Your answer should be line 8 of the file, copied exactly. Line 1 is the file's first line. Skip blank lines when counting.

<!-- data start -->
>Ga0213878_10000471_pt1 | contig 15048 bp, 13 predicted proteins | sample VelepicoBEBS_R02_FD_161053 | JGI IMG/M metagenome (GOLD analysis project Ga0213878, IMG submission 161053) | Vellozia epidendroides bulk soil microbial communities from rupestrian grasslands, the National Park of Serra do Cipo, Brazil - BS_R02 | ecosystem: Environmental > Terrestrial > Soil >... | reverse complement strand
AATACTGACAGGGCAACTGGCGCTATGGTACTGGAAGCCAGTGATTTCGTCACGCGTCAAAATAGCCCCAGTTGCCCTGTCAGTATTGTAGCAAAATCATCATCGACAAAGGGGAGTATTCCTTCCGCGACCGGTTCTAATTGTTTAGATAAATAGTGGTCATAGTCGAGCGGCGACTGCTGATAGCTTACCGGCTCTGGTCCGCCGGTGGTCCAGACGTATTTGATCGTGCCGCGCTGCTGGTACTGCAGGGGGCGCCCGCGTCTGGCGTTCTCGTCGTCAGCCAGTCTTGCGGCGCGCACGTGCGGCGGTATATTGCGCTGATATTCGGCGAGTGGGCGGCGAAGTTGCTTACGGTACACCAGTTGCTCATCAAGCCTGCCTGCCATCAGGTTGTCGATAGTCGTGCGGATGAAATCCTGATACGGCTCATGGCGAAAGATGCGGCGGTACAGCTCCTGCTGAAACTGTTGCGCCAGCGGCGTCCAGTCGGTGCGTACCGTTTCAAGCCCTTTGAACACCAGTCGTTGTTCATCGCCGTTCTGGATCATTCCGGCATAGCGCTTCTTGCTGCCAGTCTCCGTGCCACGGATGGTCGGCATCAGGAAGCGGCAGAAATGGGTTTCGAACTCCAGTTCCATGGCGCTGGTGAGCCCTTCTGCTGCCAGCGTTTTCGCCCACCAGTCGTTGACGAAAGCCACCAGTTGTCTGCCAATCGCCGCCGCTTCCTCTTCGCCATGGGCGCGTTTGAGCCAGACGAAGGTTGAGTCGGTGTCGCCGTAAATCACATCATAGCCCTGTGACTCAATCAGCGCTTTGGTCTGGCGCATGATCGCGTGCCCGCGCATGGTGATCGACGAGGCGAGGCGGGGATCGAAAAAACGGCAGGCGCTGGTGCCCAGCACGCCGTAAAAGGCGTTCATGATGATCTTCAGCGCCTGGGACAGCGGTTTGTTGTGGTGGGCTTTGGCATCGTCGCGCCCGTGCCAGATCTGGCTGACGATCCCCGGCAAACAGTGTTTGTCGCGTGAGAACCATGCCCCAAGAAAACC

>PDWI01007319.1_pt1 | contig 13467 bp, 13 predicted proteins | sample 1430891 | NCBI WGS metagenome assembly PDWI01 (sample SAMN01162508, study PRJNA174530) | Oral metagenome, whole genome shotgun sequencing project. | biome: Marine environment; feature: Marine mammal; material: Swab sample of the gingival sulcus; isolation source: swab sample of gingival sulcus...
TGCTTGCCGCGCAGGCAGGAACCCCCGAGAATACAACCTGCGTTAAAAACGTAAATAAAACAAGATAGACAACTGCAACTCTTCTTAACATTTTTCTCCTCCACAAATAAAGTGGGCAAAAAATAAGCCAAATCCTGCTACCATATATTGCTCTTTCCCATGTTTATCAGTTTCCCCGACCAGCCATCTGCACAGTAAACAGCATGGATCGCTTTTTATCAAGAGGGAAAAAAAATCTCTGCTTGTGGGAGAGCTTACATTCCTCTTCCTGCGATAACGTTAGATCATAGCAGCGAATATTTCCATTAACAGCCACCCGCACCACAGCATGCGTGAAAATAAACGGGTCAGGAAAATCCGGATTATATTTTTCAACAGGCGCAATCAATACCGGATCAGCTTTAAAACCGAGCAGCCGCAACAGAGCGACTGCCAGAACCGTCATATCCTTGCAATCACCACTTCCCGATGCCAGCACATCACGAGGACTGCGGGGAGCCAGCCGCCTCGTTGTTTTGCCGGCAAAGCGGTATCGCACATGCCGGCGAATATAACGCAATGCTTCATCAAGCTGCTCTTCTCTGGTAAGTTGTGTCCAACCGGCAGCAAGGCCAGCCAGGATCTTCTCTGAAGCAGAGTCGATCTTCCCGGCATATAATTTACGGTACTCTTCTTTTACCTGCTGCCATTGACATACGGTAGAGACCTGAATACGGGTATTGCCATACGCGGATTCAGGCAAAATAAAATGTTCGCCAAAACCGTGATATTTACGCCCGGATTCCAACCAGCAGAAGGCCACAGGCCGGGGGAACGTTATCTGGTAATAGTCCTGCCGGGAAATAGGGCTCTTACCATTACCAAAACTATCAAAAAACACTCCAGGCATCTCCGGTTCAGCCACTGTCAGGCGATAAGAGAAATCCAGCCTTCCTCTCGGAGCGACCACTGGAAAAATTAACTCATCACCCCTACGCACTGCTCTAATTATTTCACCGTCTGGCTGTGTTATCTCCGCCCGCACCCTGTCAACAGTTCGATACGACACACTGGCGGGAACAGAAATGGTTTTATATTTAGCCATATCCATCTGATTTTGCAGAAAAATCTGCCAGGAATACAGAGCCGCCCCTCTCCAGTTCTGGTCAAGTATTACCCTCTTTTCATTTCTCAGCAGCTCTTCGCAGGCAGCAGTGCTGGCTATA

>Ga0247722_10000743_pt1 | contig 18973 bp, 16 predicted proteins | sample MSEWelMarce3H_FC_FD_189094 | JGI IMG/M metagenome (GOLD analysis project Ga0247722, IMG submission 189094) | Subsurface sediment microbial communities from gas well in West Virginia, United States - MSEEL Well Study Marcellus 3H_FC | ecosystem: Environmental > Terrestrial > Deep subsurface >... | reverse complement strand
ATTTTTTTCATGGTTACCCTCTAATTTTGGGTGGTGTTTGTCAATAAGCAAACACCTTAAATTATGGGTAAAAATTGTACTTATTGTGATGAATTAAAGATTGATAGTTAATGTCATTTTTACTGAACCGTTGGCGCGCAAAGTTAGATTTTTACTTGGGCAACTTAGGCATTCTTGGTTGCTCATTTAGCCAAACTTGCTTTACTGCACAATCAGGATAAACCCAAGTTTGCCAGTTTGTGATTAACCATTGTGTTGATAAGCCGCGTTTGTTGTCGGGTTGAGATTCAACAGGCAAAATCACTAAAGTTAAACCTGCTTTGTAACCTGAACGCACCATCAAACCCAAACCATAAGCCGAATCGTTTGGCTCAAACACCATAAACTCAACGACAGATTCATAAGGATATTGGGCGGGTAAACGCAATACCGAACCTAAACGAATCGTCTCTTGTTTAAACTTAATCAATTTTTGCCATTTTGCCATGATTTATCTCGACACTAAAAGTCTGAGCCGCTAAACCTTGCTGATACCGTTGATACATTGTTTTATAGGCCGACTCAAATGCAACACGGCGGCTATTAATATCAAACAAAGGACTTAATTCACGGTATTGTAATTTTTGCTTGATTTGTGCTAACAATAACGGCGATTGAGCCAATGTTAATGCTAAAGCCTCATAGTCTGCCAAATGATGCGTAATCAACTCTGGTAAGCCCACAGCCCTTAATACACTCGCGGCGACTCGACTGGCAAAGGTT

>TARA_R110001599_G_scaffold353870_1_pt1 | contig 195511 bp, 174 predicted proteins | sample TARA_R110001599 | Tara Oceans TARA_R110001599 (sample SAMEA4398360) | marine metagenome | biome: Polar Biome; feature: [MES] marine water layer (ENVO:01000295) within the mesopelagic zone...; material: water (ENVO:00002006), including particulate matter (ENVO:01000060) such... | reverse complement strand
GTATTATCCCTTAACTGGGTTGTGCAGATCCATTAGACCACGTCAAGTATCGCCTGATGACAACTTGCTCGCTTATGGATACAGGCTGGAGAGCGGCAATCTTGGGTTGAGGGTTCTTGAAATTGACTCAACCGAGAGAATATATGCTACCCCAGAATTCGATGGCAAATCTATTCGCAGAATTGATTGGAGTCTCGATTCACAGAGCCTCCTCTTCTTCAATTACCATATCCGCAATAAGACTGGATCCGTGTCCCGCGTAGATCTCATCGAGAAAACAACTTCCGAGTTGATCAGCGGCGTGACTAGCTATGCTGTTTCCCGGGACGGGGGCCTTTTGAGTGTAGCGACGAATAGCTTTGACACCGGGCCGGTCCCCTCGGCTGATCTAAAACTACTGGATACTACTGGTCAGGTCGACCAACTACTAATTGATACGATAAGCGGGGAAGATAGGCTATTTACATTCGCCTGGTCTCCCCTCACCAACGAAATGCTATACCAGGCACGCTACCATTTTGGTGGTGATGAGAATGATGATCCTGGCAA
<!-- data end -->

GTATTATCCCTTAACTGGGTTGTGCAGATCCATTAGACCACGTCAAGTATCGCCTGATGACAACTTGCTCGCTTATGGATACAGGCTGGAGAGCGGCAATCTTGGGTTGAGGGTTCTTGAAATTGACTCAACCGAGAGAATATATGCTACCCCAGAATTCGATGGCAAATCTATTCGCAGAATTGATTGGAGTCTCGATTCACAGAGCCTCCTCTTCTTCAATTACCATATCCGCAATAAGACTGGATCCGTGTCCCGCGTAGATCTCATCGAGAAAACAACTTCCGAGTTGATCAGCGGCGTGACTAGCTATGCTGTTTCCCGGGACGGGGGCCTTTTGAGTGTAGCGACGAATAGCTTTGACACCGGGCCGGTCCCCTCGGCTGATCTAAAACTACTGGATACTACTGGTCAGGTCGACCAACTACTAATTGATACGATAAGCGGGGAAGATAGGCTATTTACATTCGCCTGGTCTCCCCTCACCAACGAAATGCTATACCAGGCACGCTACCATTTTGGTGGTGATGAGAATGATGATCCTGGCAA